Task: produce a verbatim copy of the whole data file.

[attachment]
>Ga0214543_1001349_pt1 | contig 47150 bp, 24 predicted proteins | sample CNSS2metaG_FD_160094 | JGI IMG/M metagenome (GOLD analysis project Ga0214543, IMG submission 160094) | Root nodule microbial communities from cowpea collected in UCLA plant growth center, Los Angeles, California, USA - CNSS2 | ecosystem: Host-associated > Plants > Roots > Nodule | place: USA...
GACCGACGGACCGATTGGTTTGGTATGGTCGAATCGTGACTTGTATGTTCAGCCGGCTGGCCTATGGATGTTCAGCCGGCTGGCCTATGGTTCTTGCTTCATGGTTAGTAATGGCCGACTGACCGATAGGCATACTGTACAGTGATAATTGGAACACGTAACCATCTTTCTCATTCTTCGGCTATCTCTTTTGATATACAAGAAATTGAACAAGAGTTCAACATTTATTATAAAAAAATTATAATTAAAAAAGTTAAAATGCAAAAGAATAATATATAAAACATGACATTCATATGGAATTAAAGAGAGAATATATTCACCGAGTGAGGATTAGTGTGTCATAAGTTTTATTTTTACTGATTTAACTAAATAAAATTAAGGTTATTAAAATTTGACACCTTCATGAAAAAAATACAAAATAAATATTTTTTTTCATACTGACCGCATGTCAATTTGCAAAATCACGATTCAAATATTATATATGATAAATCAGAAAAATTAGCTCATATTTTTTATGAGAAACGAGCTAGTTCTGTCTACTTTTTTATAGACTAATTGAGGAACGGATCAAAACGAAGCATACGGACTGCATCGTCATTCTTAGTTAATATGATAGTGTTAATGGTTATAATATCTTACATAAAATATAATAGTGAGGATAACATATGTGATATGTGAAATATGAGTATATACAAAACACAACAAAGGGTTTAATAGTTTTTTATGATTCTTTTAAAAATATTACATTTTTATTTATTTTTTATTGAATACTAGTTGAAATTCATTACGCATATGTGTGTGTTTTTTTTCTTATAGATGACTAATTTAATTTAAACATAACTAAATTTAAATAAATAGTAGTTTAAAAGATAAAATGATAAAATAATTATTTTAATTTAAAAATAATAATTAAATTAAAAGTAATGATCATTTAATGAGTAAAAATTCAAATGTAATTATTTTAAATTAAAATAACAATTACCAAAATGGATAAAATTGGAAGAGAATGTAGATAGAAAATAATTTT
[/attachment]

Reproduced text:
>Ga0214543_1001349_pt1 | contig 47150 bp, 24 predicted proteins | sample CNSS2metaG_FD_160094 | JGI IMG/M metagenome (GOLD analysis project Ga0214543, IMG submission 160094) | Root nodule microbial communities from cowpea collected in UCLA plant growth center, Los Angeles, California, USA - CNSS2 | ecosystem: Host-associated > Plants > Roots > Nodule | place: USA...
GACCGACGGACCGATTGGTTTGGTATGGTCGAATCGTGACTTGTATGTTCAGCCGGCTGGCCTATGGATGTTCAGCCGGCTGGCCTATGGTTCTTGCTTCATGGTTAGTAATGGCCGACTGACCGATAGGCATACTGTACAGTGATAATTGGAACACGTAACCATCTTTCTCATTCTTCGGCTATCTCTTTTGATATACAAGAAATTGAACAAGAGTTCAACATTTATTATAAAAAAATTATAATTAAAAAAGTTAAAATGCAAAAGAATAATATATAAAACATGACATTCATATGGAATTAAAGAGAGAATATATTCACCGAGTGAGGATTAGTGTGTCATAAGTTTTATTTTTACTGATTTAACTAAATAAAATTAAGGTTATTAAAATTTGACACCTTCATGAAAAAAATACAAAATAAATATTTTTTTTCATACTGACCGCATGTCAATTTGCAAAATCACGATTCAAATATTATATATGATAAATCAGAAAAATTAGCTCATATTTTTTATGAGAAACGAGCTAGTTCTGTCTACTTTTTTATAGACTAATTGAGGAACGGATCAAAACGAAGCATACGGACTGCATCGTCATTCTTAGTTAATATGATAGTGTTAATGGTTATAATATCTTACATAAAATATAATAGTGAGGATAACATATGTGATATGTGAAATATGAGTATATACAAAACACAACAAAGGGTTTAATAGTTTTTTATGATTCTTTTAAAAATATTACATTTTTATTTATTTTTTATTGAATACTAGTTGAAATTCATTACGCATATGTGTGTGTTTTTTTTCTTATAGATGACTAATTTAATTTAAACATAACTAAATTTAAATAAATAGTAGTTTAAAAGATAAAATGATAAAATAATTATTTTAATTTAAAAATAATAATTAAATTAAAAGTAATGATCATTTAATGAGTAAAAATTCAAATGTAATTATTTTAAATTAAAATAACAATTACCAAAATGGATAAAATTGGAAGAGAATGTAGATAGAAAATAATTTT